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ASE Advice for Busy Consumers

 

ASE Advice for Busy Consumers

Today’s busy schedules and high-tech vehicles leave most drivers with neither the time nor inclination for a Saturday afternoon of shade-tree tinkering. But motorists still can do their part by becoming involved in the process with their repair shop and auto technician. According to the experts at the National Institute for Automotive Service Excellence (ASE), good communication between shop and customer can help ensure satisfactory auto service.

Here’s a checklist from ASE of what you need to know and what you need to communicate to help make the repair process go smoothly:

     • Do your homework before taking your vehicle in for repairs or service.

     • Read the owner’s manual to learn about the vehicle’s systems and components.

     • Follow the recommended schedules maintenance for your particular make and model car. SUBARU Scheduled Maintenance

     • Keep a log of all repairs and service. 

     • Don’t ignore your vehicle’s warning signals, whether explicit dashboard messages or more subtle changes in performance and handling.

     • Use all of your senses to inspect your car frequently. Check for:

     • Unusual sounds, odors, drips, leaks, smoke, warning lights, gauge readings.

     • Changes in acceleration, engine performance, gas mileage, fluid levels.

     • Worn tires, belts, and hoses.

     • Problems in handling, braking, steering, vibrations.

Note when the problem occurs.

     • Is it constant or periodic?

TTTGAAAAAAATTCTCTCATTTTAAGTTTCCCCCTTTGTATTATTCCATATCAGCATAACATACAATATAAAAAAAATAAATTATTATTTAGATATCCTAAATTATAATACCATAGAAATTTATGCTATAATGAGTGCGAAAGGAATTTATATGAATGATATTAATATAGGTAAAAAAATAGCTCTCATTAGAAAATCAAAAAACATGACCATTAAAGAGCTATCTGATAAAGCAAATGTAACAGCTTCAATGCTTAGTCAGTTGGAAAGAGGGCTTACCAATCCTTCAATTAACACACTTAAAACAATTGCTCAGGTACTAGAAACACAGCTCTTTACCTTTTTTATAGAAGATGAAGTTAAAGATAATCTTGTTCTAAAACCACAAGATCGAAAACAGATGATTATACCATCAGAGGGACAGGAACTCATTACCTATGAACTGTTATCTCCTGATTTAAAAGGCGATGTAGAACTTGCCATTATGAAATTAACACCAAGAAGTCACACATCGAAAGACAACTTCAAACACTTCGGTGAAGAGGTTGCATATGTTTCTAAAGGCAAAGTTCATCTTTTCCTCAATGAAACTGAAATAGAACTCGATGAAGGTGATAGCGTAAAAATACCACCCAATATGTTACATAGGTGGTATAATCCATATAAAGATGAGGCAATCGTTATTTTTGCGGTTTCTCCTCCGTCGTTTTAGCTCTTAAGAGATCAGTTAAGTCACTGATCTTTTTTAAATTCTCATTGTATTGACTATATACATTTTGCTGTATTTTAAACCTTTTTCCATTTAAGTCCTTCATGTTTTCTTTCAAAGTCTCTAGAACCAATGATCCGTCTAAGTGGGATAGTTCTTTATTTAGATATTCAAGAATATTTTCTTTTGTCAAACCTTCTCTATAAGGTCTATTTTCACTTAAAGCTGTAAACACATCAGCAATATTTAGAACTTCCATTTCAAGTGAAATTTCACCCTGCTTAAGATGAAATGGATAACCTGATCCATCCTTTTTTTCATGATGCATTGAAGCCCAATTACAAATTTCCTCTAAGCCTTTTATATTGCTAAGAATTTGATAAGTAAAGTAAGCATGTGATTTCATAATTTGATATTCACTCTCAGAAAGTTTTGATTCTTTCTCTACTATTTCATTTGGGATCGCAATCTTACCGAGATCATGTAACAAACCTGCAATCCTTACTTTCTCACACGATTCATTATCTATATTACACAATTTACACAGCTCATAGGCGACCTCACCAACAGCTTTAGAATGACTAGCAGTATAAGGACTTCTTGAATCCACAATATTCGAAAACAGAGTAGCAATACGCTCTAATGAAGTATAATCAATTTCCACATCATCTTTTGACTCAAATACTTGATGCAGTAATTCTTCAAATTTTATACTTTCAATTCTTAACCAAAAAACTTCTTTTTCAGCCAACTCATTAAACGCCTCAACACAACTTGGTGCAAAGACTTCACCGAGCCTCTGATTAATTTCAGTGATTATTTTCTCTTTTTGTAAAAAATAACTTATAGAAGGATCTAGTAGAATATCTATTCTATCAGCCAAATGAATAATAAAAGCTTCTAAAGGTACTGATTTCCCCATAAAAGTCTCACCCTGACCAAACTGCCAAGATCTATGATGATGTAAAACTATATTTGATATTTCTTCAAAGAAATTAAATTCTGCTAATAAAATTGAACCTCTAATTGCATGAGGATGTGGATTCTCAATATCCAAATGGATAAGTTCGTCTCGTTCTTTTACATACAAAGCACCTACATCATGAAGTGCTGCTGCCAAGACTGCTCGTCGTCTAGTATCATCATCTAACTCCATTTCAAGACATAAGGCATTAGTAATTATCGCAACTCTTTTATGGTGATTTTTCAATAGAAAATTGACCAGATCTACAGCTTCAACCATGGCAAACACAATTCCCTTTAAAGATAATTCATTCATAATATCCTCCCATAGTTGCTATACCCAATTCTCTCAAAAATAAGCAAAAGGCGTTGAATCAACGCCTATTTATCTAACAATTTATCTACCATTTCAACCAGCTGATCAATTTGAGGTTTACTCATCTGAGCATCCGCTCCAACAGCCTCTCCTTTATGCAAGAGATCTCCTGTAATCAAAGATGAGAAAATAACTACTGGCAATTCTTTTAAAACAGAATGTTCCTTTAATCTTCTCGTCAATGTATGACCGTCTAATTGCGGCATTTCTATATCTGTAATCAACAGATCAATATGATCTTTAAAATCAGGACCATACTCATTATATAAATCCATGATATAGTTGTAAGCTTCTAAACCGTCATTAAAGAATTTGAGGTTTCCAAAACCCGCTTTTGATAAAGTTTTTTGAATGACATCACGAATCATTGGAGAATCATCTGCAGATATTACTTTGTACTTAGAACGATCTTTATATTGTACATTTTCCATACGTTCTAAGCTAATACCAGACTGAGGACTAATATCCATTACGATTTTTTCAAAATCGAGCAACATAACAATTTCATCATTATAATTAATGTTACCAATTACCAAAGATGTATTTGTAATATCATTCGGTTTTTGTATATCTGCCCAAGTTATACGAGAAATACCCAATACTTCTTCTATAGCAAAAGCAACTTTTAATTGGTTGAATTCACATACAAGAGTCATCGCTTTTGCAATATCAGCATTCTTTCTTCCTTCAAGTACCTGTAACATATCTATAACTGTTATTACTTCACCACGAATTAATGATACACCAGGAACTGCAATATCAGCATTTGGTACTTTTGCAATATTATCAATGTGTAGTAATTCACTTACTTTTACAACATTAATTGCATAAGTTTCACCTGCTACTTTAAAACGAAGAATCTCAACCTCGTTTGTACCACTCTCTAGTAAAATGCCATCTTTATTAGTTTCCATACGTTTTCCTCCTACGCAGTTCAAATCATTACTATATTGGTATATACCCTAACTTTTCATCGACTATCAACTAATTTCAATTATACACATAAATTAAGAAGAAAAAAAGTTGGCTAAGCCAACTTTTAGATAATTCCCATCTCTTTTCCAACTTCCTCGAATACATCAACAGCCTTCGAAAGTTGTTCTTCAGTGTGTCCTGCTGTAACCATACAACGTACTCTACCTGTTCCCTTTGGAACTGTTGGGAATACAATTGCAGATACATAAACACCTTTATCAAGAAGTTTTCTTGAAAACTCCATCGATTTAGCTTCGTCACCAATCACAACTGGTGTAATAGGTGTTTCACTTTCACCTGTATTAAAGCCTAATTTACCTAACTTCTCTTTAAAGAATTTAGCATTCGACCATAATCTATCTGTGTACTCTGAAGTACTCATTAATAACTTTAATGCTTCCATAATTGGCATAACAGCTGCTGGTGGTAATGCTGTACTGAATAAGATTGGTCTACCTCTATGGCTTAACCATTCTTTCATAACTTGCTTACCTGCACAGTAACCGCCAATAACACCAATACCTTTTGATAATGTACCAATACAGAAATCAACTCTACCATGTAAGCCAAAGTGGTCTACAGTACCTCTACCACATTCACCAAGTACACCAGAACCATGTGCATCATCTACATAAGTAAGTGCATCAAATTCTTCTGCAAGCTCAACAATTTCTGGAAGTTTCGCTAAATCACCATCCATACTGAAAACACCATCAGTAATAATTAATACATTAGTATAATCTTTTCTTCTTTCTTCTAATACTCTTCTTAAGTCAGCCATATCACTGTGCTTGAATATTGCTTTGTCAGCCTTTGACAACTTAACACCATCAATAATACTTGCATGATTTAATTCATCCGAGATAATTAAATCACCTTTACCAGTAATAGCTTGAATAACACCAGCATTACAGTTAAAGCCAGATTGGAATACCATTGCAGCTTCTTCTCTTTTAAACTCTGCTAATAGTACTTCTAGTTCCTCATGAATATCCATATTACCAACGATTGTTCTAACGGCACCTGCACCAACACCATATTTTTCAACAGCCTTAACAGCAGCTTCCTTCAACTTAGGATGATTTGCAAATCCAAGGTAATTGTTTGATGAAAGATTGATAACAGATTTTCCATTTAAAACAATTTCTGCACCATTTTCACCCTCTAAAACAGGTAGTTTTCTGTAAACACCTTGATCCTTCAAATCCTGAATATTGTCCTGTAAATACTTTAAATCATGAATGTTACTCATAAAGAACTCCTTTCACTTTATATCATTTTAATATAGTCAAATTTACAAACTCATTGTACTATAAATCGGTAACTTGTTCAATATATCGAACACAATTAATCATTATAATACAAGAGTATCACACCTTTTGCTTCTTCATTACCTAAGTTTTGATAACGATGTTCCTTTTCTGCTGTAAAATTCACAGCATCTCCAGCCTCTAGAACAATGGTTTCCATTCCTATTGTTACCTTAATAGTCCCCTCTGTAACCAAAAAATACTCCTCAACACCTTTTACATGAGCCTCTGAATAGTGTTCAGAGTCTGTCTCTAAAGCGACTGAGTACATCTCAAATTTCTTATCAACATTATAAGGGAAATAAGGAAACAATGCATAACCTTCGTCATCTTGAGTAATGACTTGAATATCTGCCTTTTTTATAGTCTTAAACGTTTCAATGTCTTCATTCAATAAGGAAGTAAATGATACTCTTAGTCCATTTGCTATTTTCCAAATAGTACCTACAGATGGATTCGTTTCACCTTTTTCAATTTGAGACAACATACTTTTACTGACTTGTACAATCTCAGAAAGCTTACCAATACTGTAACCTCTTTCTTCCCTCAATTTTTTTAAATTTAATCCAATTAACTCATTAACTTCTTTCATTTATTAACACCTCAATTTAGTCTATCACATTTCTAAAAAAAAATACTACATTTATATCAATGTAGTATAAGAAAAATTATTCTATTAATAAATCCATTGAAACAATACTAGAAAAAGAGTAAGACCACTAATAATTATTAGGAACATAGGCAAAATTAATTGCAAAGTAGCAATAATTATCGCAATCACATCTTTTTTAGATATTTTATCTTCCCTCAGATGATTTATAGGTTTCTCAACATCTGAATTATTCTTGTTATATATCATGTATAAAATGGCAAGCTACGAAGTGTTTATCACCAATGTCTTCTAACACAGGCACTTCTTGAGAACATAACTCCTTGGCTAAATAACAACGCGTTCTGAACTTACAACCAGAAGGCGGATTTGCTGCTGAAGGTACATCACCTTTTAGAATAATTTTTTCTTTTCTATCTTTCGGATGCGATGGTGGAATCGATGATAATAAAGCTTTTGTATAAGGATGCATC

• When the vehicle is cold or after the engine has warmed up?

     • At all speeds? Only under acceleration? During braking? When shifting?

     • When did the problem first start?

Once you are at the repair establishment, communicate your findings.

     • Be prepared to describe the symptoms. (In larger shops you’ll probably speak with a service consultant instead of a technician directly.)

      • Carry a written list of the symptoms that you can give to the technician or service consultant.

      • Do not suggest a specific course of repair; let the technician diagnose and recommend a remedy.

Stay involved . . .Ask questions.

    • Ask questions. Do not be embarrassed to request simple definitions of technical terms.

     • Professionally run repair establishments have always recognized the importance of two-way communications in automotive repairs. 

     • Don’t rush the service writer or technician to make an on-the-spot diagnosis. Ask to be called and apprised of the problem, course of action, and costs
before work begins.

     • Before you leave, be sure you understand all shop policies regarding labor rates, guarantees, and acceptable methods of payment.

     • Leave a telephone number where you can be called.